The state of Ghana’s environmental sanitation has of recent times been a real eyesore and a major threat to the health of the masses that thrives in them. One cannot deny that awkward attitudes by humans have immensely contributed to this.
It was in light of this that, the chief of Bamiankor in the Nzema East District,Awulae Agama Tu-Agyan, has called for the enforcement of sanitation bye-laws and the strict collection of levies by the Metropolitan, Municipal and District Assemblies to restore environmental sanity.
He said it was important to re-introduce sanitary inspection, popularly known as “samasama” or in the communities to ensure that the environment is always kept clean.
Awulae Tu-Agyan said the enforcement of these bylaws by the MMDA would bring discipline in the tackling of environmental concerns while the little levies commonly called “Lampoo’ would also be used for development and ensure progress in the society.
He said the re-introduction of the homes and community inspection by Sanitary Inspectors of the MMDAs would deter the populace from committing sanitation-related offences and create a healthy and clean society.
Awulae Tu-Agyan said this when he chaired a dialogue session at the ongoing four-day Western Regional Policy Fair held at the Essipong Sports Stadium in the Sekondi-Takoradi Metropolitan.
The Policy Fair is a model created by government to highlight the policies and programmes of the various Ministries, Departments and Agencies, as well as the Metropolitan, Municipal and District Assemblies for the better understanding and appreciation of all Ghanaians.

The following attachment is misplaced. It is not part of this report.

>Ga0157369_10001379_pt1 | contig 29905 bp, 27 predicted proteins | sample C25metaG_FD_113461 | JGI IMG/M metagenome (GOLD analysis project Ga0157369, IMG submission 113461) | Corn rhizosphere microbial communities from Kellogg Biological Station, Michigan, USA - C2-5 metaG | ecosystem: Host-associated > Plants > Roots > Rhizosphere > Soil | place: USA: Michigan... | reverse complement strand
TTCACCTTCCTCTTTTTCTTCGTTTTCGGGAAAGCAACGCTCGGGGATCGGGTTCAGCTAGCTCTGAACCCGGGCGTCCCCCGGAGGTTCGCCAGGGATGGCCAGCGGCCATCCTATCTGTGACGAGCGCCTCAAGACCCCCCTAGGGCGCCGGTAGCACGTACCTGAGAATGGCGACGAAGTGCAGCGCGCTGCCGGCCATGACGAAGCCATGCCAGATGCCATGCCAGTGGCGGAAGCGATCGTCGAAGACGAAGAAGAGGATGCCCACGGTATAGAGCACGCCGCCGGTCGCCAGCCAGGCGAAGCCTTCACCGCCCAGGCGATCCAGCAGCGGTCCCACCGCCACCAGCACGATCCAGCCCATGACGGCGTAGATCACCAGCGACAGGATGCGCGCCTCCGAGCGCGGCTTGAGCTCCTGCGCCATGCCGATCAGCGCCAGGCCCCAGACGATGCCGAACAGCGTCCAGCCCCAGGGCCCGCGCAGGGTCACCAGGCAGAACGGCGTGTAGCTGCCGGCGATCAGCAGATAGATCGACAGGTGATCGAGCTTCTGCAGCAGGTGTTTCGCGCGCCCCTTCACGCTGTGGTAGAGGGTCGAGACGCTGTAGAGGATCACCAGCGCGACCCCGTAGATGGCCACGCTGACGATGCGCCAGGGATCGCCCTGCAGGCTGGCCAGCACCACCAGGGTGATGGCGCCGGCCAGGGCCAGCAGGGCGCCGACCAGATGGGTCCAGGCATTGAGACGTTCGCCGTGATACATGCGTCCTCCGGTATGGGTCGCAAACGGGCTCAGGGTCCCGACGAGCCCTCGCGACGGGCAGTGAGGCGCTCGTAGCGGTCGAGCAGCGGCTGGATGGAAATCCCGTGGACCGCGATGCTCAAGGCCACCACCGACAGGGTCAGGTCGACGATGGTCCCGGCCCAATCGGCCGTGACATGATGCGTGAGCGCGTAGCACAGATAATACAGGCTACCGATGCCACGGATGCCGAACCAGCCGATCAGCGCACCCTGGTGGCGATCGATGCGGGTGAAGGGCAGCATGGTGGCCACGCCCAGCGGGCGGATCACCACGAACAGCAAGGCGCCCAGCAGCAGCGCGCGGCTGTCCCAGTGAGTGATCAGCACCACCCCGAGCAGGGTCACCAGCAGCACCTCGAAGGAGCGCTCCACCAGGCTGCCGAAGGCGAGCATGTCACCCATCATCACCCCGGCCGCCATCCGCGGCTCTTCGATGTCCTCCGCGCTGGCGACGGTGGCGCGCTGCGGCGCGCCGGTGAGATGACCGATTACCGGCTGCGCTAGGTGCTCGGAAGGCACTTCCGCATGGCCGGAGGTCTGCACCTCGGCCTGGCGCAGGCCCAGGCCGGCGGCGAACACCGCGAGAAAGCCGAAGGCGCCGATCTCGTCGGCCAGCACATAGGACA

While the various institutions exhibited their products, the MMDAs used the opportunity to display pictures of projects undertaken in their districts, such as the construction of schools, markets and roads.
The Chief of Bamiankor said if his suggestions were not heeded to the nation would soon be engulfed in filth and many environmental problems that would be very expensive for the nation and its development efforts.
He said it was important that levies collected by the MMDAs are channeled into projects that would be seen and known by the electorate and help prevent misunderstandings and discord.
Awulae Tu-Agyan said in the developed countries, levies and contributions were collected to develop the area and that it would not be out of place to enforce it in our society.
Mr Paul Evans Aidoo, Western Regional Minister, said plans were underway to reconstruct and rehabilitate the deplorable road network in the region to facilitate the transportation of cocoa from the hinterland.
He said the activities of illegal miners had often led to the destruction of the environment and river bodies placing the affected communities in unfortunate situations and that they should be licensed to control their activities.
Other concerns raised at the dialogue session included the establishment of universities, the deplorable road network, illegal mining, teenage pregnancy, failure to pay royalties to traditional authorities and youth unemployment.–GNA